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Civil and Human Rights Organizations Urge DHS, State Department to Designate Temporary Protected Status (TPS) for Cameroon

Groups Renew the Call for an Immediate Designation of Temporary Protected Status (TPS) for Cameroon

February 24, 2022

Secretary Alejandro Mayorkas
U.S. Department of Homeland Security
3801 Nebraska Avenue NW
Washington, D.C. 20016

The Honorable Antony J. Blinken
U.S. Secretary of State
Harry S. Truman Building
2201 C Street, N.W.
Washington, D.C. 20037

Dear Secretary Mayorkas and Secretary Blinken,

On behalf of The Leadership Conference on Civil and Human Rights, a coalition of more than 230 national organizations committed to promoting and protecting the civil and human rights of all persons in the United States, and the undersigned organizations, we write to renew the call for an immediate designation of Temporary Protected Status (TPS) for Cameroon.[1]

Conditions in Cameroon continue to deteriorate and thus continue to qualify for TPS. Cameroon faces extraordinary and temporary conditions that clearly warrant a designation of TPS.[2] Violence due to armed conflict between the Cameroonian government and Boko Haram and the crisis in the Anglophone regions pose significant threats to the safety and well-being of Cameroonian nationals. This violence has resulted in humanitarian and refugee crises, alongside a “Presidential Transition crisis,” as the country also struggles to contain the spread of COVID-19. According to Human Rights Watch, since 2016 armed separatist groups have targeted aid workers, students, and teachers for harm, while boycotting children’s education.[3] Security forces have committed arson, sexual violence, murder, and torture against Cameroonian nationals.[4] Violent attacks by Boko Haram plague the country’s northernmost regions, while the Cameroonian government has suppressed freedom of expression and association by targeting opposition party members.[5] The mass displacement of Cameroonians within the country and in neighboring African nations has put a dire strain on resources in the region. Such conditions clearly warrant a grant of TPS.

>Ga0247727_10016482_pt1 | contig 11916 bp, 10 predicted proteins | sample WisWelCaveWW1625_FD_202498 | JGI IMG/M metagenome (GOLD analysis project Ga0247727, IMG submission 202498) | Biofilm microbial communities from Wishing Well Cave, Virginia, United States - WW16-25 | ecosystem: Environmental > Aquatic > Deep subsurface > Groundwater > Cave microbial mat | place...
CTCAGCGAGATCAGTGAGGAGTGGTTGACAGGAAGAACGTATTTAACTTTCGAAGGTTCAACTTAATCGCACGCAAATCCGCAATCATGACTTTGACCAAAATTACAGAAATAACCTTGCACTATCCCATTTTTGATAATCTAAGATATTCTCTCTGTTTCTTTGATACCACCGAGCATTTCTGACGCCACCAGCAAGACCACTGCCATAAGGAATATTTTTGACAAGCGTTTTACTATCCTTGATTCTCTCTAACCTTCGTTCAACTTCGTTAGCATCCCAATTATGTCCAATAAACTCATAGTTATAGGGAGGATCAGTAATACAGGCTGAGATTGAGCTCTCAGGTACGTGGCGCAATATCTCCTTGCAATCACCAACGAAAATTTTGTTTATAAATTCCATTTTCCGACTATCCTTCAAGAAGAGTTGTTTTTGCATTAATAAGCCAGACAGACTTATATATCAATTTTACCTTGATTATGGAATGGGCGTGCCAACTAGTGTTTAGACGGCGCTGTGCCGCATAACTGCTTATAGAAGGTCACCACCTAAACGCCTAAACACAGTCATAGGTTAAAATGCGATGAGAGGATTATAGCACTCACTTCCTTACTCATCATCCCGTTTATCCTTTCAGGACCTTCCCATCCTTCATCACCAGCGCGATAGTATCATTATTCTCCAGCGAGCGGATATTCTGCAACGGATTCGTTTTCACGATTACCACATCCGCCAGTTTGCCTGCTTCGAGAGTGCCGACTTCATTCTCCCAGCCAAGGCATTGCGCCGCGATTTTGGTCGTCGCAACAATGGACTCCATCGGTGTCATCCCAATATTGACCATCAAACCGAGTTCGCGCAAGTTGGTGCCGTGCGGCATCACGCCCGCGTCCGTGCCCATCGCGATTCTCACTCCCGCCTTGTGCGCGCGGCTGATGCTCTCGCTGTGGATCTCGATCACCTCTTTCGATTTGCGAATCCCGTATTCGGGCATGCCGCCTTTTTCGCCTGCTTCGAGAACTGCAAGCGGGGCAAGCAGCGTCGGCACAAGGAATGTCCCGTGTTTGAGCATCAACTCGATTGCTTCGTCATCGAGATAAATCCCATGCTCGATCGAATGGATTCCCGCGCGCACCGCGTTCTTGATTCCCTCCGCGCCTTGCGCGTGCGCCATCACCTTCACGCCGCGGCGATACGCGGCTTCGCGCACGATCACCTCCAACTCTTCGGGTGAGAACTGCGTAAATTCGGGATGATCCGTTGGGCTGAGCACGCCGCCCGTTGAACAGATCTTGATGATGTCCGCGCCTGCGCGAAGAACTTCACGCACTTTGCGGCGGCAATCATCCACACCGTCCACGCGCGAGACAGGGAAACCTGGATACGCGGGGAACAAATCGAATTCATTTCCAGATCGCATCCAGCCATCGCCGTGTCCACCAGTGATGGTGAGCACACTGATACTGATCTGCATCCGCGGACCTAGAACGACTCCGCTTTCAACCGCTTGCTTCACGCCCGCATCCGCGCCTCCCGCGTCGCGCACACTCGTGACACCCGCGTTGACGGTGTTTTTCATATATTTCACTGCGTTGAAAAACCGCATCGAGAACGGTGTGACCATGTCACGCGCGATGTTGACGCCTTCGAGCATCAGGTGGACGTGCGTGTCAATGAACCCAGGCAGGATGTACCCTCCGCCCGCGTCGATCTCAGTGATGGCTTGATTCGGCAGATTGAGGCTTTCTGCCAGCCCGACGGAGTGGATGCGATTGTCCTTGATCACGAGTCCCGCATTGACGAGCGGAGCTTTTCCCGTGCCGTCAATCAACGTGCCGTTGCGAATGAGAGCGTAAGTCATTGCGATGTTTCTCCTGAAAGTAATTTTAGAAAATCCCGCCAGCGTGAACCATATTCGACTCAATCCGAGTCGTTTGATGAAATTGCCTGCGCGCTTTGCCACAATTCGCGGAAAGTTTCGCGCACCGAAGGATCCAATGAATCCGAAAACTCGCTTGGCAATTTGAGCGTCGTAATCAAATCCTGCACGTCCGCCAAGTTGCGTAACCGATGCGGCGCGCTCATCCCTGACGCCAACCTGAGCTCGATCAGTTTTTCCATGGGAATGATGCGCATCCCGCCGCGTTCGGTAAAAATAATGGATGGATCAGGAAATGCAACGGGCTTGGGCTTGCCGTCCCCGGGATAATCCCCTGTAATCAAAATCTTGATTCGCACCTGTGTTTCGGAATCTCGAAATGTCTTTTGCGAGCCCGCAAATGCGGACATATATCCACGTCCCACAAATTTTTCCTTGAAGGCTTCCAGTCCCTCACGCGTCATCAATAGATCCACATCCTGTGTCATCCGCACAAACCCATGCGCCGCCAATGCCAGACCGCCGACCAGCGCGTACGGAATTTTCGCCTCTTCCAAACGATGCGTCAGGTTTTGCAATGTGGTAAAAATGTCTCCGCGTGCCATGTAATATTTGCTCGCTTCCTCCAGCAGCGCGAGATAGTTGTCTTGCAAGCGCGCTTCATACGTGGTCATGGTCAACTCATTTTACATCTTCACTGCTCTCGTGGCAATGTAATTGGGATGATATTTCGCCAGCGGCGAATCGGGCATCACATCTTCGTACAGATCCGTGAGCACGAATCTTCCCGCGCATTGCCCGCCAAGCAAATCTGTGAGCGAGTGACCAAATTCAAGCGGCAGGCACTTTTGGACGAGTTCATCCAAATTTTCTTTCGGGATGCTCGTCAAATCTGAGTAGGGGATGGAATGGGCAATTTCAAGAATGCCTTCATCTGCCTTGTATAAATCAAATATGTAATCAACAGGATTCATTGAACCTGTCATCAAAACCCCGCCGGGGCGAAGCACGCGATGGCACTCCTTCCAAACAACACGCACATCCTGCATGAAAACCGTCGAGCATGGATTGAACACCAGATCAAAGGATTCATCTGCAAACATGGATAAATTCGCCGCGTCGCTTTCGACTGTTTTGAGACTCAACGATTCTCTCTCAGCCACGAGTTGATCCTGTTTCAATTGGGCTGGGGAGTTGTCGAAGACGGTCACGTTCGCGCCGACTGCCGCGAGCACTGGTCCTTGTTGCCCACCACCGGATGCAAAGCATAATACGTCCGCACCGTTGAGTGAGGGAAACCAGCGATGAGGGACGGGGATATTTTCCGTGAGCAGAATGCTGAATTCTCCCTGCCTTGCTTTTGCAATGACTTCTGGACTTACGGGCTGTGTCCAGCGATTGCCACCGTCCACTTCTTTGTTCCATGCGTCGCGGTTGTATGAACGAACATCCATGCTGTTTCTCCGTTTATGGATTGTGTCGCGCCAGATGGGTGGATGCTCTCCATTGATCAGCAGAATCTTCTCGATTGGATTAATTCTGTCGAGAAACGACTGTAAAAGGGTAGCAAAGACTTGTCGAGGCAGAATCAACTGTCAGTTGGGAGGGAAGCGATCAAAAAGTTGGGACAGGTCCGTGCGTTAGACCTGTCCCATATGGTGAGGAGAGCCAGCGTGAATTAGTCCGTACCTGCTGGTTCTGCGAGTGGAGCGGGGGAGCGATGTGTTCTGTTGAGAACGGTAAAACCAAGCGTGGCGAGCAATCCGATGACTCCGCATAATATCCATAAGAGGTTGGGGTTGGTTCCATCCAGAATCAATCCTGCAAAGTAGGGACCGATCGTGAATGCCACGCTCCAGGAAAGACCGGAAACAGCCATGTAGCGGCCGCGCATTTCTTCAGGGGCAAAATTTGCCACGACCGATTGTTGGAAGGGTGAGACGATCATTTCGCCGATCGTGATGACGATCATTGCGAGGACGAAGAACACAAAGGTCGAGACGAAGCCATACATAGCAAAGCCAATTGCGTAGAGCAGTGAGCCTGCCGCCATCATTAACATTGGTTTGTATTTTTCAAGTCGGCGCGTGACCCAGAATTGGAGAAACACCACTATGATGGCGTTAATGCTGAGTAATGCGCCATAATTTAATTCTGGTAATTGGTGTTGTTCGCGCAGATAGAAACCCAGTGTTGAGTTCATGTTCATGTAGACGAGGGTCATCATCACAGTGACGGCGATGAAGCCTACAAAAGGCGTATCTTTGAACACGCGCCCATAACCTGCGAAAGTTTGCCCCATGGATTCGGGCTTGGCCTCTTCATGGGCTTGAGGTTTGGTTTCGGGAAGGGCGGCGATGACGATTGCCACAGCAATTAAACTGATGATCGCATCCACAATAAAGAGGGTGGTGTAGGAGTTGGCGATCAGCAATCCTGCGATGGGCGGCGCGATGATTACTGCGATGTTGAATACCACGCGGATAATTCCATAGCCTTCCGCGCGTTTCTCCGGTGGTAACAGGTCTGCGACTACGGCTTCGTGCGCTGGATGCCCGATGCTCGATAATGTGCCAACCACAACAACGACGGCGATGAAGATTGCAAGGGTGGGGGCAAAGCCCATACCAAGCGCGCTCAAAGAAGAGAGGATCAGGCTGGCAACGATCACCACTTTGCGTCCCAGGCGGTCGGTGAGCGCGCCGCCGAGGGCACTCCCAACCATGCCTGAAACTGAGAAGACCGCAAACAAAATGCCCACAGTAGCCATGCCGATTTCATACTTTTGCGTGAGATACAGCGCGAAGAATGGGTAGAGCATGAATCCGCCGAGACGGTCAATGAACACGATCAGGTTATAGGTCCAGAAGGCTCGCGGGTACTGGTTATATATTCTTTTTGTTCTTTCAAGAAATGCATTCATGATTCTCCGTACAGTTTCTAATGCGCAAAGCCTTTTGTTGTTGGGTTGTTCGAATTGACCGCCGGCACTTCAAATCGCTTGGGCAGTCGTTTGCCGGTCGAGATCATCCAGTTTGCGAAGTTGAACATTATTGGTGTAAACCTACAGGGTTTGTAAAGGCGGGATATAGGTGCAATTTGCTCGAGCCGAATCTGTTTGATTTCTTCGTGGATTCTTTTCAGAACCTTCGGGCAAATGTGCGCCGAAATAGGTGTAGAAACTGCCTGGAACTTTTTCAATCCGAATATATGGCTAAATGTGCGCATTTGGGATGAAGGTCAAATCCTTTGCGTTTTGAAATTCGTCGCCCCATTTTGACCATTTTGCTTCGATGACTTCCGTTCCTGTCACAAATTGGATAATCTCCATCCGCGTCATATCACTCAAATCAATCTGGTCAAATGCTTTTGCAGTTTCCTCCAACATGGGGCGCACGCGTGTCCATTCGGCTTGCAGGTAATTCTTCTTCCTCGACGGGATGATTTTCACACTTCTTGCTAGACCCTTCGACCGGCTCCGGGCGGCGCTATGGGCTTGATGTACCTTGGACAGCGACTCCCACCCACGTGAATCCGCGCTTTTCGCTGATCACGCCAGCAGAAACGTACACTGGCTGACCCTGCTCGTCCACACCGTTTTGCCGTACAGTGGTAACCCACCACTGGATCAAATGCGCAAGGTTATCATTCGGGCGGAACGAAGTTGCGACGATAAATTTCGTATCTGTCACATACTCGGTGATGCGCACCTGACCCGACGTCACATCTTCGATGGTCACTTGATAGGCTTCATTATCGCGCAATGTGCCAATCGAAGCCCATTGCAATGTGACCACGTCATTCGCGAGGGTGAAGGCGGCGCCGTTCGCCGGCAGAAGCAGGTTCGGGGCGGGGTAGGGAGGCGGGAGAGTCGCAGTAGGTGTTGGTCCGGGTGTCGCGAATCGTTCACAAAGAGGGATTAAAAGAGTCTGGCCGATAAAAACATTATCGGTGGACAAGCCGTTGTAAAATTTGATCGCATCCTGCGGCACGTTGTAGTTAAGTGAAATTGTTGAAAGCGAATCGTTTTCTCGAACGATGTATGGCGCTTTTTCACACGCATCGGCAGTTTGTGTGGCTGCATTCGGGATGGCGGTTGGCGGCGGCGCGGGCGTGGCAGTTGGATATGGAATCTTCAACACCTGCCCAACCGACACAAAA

Report document the shocking and violent harm Cameroonian returnees face when deported. Human Rights Watch released a report on February 10, 2022, describing the unspeakable horrors that await Cameroonian returnees. They and their families have been subjected to rape, torture, physical abuse and beatings, arbitrary arrest, extortion, threats, and detention, as well as inhumane, unsanitary, and degrading treatment while in detention.[6] Perpetrators of this harm have included Cameroonian police, gendarmes, military personnel, other agents of the state, as well as armed separatists.[7] Many of those interviewed by Human Rights Watch say that when detained, they received little to no food, medical care, sanitation, or protection from COVID-19.[8] Returnees were punched, kicked, and beaten with batons, belts, machetes, guns, and whips.[9] Human Rights Watch found that many interviewees were targeted because of their deportation to Cameroon from the U.S. and presumed opposition to the Cameroonian government.[10] These documented harms demonstrate the critical need for U.S. protection from deportation for Cameroonian nationals and those who last habitually resided in Cameroon.